LOPEZ: Does all this matter to Europe in a particular way?

GUINNESS: Your Founders called America the novus ordo seclorum, and historians termed the U.S. “the first new nation,” but the rest of the world went on its ancient way unimpressed. Today in the global era, however, almost all the world is experiencing the gale-force winds of modernity that the U.S. faced and answered — mostly with striking success — more than two centuries ago. Seen this way, never has America been more relevant to the world than now. Thus the European Union now talks of “unity out of diversity” instead of E pluribus unum. But at the very moment when the American model is more relevant than ever, America has lost its sense of identity and lost confidence in its own way. The brilliant settlement between religion and public life, for example, which James Madison called “the true remedy,” is being squandered through the now-50 years of fruitless culture wars. Yet who dares say “a plague on both your houses” and then find a way forward in the interest of all Americans? No one, to my knowledge.
 

LOPEZ: Could today’s time of testing be as decisive as the Civil War?

GUINNESS: The crisis of freedom touches the very heart of America, and as it is deepened and intensified by the many movements coming out of the 1960s, it will prove more decisive for America than the depression years of the 1930s, and it may even rival the Civil War era for the decisive stamp it puts on America.
 

LOPEZ: “No self-respecting American will ever be opposed to freedom any more than to love” — you have hit on the problem there, haven’t you? Who is going to believe that the Obama administration is truly eroding religious freedom? Who will believe that the president doesn’t value it as we have in the past? He must obviously value it on some level, by definition.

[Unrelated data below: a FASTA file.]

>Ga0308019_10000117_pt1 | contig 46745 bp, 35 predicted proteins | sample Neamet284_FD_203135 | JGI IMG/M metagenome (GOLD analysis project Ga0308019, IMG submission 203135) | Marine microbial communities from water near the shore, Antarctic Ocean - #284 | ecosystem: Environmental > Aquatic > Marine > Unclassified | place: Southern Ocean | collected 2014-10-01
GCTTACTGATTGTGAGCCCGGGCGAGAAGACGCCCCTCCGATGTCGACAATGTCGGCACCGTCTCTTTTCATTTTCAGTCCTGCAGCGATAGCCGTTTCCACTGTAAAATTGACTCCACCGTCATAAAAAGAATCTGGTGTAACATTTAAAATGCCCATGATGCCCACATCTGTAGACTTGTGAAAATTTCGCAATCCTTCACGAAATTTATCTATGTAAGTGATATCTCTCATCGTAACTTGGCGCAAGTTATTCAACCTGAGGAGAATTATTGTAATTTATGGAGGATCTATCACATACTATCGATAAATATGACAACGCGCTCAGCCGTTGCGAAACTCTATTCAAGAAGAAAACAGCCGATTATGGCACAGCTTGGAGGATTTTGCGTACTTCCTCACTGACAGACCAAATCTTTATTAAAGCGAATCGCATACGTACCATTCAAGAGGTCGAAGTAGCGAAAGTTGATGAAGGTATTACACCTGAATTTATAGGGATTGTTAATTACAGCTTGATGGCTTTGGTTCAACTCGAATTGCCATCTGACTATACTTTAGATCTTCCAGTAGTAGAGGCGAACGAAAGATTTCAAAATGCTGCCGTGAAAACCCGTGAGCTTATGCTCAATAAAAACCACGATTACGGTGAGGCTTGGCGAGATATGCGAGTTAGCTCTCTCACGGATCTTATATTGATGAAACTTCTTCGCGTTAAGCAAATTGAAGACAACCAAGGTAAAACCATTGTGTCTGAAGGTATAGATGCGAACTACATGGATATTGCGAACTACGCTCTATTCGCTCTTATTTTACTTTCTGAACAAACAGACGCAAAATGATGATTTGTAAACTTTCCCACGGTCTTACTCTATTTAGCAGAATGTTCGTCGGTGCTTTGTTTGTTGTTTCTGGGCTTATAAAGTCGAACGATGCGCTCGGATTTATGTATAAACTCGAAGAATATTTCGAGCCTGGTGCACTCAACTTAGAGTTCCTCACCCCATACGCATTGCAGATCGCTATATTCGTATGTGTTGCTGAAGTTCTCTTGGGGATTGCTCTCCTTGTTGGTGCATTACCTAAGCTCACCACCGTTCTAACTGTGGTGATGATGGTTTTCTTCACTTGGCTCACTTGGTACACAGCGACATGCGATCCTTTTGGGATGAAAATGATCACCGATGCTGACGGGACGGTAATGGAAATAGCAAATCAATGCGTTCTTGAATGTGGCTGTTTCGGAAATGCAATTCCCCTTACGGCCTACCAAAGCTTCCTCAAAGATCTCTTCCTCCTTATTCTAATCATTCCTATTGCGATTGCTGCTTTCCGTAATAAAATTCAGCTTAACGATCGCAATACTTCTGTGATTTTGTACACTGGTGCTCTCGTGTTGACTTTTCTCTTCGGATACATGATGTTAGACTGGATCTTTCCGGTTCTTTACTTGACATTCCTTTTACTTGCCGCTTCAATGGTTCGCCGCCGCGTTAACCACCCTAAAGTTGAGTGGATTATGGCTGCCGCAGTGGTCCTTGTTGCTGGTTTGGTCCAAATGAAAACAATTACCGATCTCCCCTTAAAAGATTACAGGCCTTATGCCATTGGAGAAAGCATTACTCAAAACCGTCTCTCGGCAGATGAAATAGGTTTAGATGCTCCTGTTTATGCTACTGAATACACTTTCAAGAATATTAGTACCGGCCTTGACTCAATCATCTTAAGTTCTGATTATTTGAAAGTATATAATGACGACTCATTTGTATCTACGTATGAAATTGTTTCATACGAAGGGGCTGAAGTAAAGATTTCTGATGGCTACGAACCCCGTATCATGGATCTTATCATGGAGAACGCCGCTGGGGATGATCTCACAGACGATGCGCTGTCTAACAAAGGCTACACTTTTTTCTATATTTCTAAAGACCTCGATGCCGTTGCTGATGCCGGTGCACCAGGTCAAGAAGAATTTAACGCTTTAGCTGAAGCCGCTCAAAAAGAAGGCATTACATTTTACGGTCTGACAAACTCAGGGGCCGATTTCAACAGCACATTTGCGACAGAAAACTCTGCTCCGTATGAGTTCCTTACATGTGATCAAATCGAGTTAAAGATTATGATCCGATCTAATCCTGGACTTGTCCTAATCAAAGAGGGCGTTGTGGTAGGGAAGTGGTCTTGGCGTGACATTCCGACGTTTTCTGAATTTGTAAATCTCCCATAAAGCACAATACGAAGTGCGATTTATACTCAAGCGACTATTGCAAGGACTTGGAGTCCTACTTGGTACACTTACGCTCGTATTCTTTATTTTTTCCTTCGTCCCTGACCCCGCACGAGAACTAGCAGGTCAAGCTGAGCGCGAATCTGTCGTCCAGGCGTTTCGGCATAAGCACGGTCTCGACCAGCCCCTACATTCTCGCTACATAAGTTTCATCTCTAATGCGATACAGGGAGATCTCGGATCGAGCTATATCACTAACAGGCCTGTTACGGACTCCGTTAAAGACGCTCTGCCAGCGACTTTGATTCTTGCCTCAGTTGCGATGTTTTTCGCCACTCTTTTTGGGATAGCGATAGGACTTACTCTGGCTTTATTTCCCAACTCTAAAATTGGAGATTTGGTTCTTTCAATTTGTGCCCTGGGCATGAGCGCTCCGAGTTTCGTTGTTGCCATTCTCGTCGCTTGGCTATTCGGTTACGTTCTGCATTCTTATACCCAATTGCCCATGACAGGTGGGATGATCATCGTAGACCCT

GUINNESS: The Obama administration has been talking, but not walking its own talk. If you listen to the president’s remarks on religious freedom, and even more to the powerful speech by Secretary of State Hillary Clinton, you would hear statements worthy of Roger Williams and James Madison. But their health-care mandates tell a different story. Kowtowing to the LGBT agenda, this administration stands in shame as perhaps the greatest official violator of freedom of thought, conscience, religion, and belief in American history.
 

LOPEZ: If Americans would immediately appreciate only one thing about our freedom, what would you hope it would be?

GUINNESS: I would hope that Americans would thank God for their freedom and celebrate the achievements of their great pioneers of freedom — with an equally frank admission of the egregious blind spots and shortcomings. But at the same time, they need to reexamine the subtle challenges of freedom, and in particular face up to the tough requirements of what it takes to sustain freedom. The American Founders got slavery and the place of women badly wrong from the start. But the world has never seen a more brilliant and daring answer to the instability and transience of freedom than theirs. The question today is whether, as their heirs, you are worthy of that gift and are able to keep it going. I hope and pray you are and will.

— Kathryn Jean Lopez is editor-at-large of National Review Online